Oh, God… I’m Going Back to School: What Happens When the Midlife Crisis Hits by Hali Morell

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I’m not a “school person.” 

This is how I started my personal statement when applying to graduate school. Was it smart to start with that? Maybe not. Did I submit it anyway? Yes, I did.

The last six days have been unusual. When I found out that my father’s “mild” Alzheimer’s had caused him to fail a driving test, leading him to surrender his license, I was whipped up into a tornado of self-analysis. You’re forty-eight. You go to work, come home, sit on the sofa, binge-watch Real Housewives, eat unhealthily, knit for a bit, and go to bed. Is this really how you want to spend the rest of your life? Is it enough?

I mean, these are appropriate thoughts for someone my age. I just didn’t expect them to crash through my entire body at warp speed. If there was something else I wanted to do, I needed to do it…and I needed to do it immediately.

Believe it or not, watching mindless television has never been so mindless for me. In fact, it’s been the opposite. Sure, it’s comforting to escape into a world where grown women are throwing drinks at each other and pulling weaves out of heads, but it’s not distracting enough to take away all of the “shoulds.” You should be more productive. You should keep generating brain cells. Should you really be spending three hours a day playing solitaire? What else should you be doing in this moment?

Upon hearing the news about my father, the “shoulds” flipped into “wants” and “coulds.” What more do you want? If you found out you were going to lose your mind in ten years, how would you want to spend them?

What I want, if I’m truly being honest with myself, is a master’s degree in writing. Why do I want that? I don’t really know! I should probably know, right? All I know is that I want to immerse myself more in the things I love to do. I mean, if there were a master’s degree in tapestry weaving, sign me up! In the world of available things to actually “master,” writing is one of the few. It would be great if this were the end of the story. If everything was just this simple. In my anxiety-filled mind, body, and spirit, nothing has ever been simple. The hours I have spent since I was a child analyzing, dissecting, negating, and ultimately failing because I didn’t even start…it’s just exhausting! Allow me to walk you through five minutes of my thought patterns and you’ll begin to understand. I learned from a great writing mentor to refer to my inner critic as “The Committee.” It’s a group of people perched above me, taking any opportunity to tell me why I can’t do something. 

Committee: School? Excuse me while I burst into laughter. Are you kidding us? You don’t do school; you never did!

Me: I know, but maybe it’ll be different now that I’m an adult. I mean, yeah, I hated school as a kid, but I could at least try it, right?

Committee: Yeah…right. Come on, you know all you want to do is sit on the sofa and “decompress.” That’s your word, not ours. Ours are more like “lazy,” “unmotivated,” “worthless.”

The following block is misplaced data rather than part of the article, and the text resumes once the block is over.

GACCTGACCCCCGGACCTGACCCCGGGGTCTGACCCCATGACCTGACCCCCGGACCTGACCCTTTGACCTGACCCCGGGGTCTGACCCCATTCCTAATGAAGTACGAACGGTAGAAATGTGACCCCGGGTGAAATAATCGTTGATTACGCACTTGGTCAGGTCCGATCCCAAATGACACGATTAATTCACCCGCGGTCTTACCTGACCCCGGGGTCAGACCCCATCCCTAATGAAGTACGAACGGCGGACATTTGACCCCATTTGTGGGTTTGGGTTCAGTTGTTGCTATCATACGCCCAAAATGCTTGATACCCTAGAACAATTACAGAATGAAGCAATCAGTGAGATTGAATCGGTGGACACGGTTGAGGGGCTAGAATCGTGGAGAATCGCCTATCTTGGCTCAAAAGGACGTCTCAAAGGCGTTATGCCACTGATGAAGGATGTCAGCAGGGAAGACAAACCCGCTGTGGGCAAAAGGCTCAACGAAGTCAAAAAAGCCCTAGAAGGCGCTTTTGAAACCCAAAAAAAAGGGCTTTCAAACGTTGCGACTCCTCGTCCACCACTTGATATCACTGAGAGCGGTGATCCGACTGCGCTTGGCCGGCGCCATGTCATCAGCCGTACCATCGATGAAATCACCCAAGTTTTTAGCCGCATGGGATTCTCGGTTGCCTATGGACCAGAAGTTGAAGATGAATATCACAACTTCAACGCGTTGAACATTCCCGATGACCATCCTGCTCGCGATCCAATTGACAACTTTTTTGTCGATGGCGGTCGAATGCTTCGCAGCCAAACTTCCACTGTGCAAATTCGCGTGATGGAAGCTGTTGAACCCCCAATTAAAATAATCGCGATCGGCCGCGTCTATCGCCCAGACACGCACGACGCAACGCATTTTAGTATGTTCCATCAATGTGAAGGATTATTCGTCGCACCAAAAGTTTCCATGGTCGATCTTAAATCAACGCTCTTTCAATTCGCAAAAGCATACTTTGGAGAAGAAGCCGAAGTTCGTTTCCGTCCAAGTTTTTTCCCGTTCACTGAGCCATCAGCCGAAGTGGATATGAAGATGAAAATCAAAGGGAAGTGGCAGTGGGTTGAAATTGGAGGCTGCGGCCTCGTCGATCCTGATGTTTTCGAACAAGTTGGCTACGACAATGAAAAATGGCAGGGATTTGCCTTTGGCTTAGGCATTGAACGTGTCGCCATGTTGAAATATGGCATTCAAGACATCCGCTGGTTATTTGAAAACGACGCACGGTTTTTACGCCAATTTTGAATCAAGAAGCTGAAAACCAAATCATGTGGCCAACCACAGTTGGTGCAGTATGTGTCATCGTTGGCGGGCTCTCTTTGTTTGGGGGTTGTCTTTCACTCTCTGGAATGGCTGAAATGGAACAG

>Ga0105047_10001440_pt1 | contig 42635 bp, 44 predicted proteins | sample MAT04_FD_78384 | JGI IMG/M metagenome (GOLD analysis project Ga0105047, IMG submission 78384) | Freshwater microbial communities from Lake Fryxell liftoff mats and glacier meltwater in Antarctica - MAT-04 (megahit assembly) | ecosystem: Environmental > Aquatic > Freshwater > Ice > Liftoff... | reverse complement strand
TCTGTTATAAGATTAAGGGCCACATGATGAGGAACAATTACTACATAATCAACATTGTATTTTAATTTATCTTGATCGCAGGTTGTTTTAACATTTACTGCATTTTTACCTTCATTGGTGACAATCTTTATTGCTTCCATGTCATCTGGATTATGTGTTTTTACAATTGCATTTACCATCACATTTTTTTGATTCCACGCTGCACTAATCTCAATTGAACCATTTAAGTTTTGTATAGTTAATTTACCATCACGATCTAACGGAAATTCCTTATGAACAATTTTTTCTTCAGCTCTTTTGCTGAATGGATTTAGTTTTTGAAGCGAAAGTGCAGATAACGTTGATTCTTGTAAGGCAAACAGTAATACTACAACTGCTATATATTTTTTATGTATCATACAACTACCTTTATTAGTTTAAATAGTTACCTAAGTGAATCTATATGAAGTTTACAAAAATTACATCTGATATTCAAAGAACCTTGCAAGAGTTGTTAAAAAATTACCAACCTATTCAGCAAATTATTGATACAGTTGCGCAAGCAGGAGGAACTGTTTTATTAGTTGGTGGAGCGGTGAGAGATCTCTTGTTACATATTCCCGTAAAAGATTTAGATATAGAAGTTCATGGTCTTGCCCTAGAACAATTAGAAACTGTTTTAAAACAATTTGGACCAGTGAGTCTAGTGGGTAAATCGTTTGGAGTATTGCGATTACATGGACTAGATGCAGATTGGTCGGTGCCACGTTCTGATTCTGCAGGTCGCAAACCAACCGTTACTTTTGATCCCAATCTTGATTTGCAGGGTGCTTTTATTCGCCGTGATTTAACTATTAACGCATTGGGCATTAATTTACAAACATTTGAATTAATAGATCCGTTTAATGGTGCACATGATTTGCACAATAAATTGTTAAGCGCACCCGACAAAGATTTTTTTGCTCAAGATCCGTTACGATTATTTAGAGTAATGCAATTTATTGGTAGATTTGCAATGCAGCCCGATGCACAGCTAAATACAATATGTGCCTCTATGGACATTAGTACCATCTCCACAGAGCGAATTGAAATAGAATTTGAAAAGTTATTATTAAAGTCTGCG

Me: But it’s online! I can do online, right? I don’t have to worry about other people judging me.

Committee: We’re just going to stop you right there. You know you’re your worst judge. “You’re your own tough boss,” right? That’s what the occupational therapist told you when you were eight. You’ve certainly dragged that label around with you for forty years. 

You get the idea. It’s ugly in my head…super ugly. 

What keeps bringing me back is this haunting image of myself kind of fading away while sitting on the sofa holding a pair of knitting needles, with yogurt-covered almonds falling out of my mouth. I could so easily just accept my life as it is, not try the things that freak me out, and dissipate into the universe. That would be the simple way to go. It’s safe and predictable and super fucking boring. I know exactly how every day is going to go. My world is very small because I’ve structured it that way. So, another forty years of predictability or a couple of years not knowing what I can do but seeing if I can at least do something else? 

The Committee tells me I’ll fail, I’ll give up after the first assignment, I’ll crawl back into the cave and cuddle up with the yarn and the Housewives and the almonds. For this moment in time, I have enough drive to tell the Committee to kindly fuck off. I mean, just shut up! 

I’ve surrounded myself with paperweights and signs that read, “What would you attempt to do if you knew you could not fail?” So, I need everyone to just quiet down so I can move forward. 

It’s nap time for you, Committee.

 

Hali Morell is an actress, writer, and teacher. With a bachelor’s degree in acting and a minor in creative writing, she has written and performed two semiautobiographical plays as well as a one-woman show. She is a member of the Cat Writers’ Association. Her work has appeared or is forthcoming in Avalon Literary Review, Borfski Press, Broad River Review, Evening Street Review, Foliate Oak Literary Magazine, Forge Journal, Grub Street, The Paragon Journal, Pendora Magazine, The Penmen Review, and Tower Journal. Hali has attended the Santa Barbara Writers Conference and studied with Karin Gutman, Monona Wali, Mark Travis, Terri Silverman, and Frank Megna. Alongside her writing partner, she helps run memoir writing/talking council workshops called The Missing Peace. When not writing about navigating the world’s anxieties with humor, she teaches and facilitates two to three twelfth-grade Rites of Passage trips per year.

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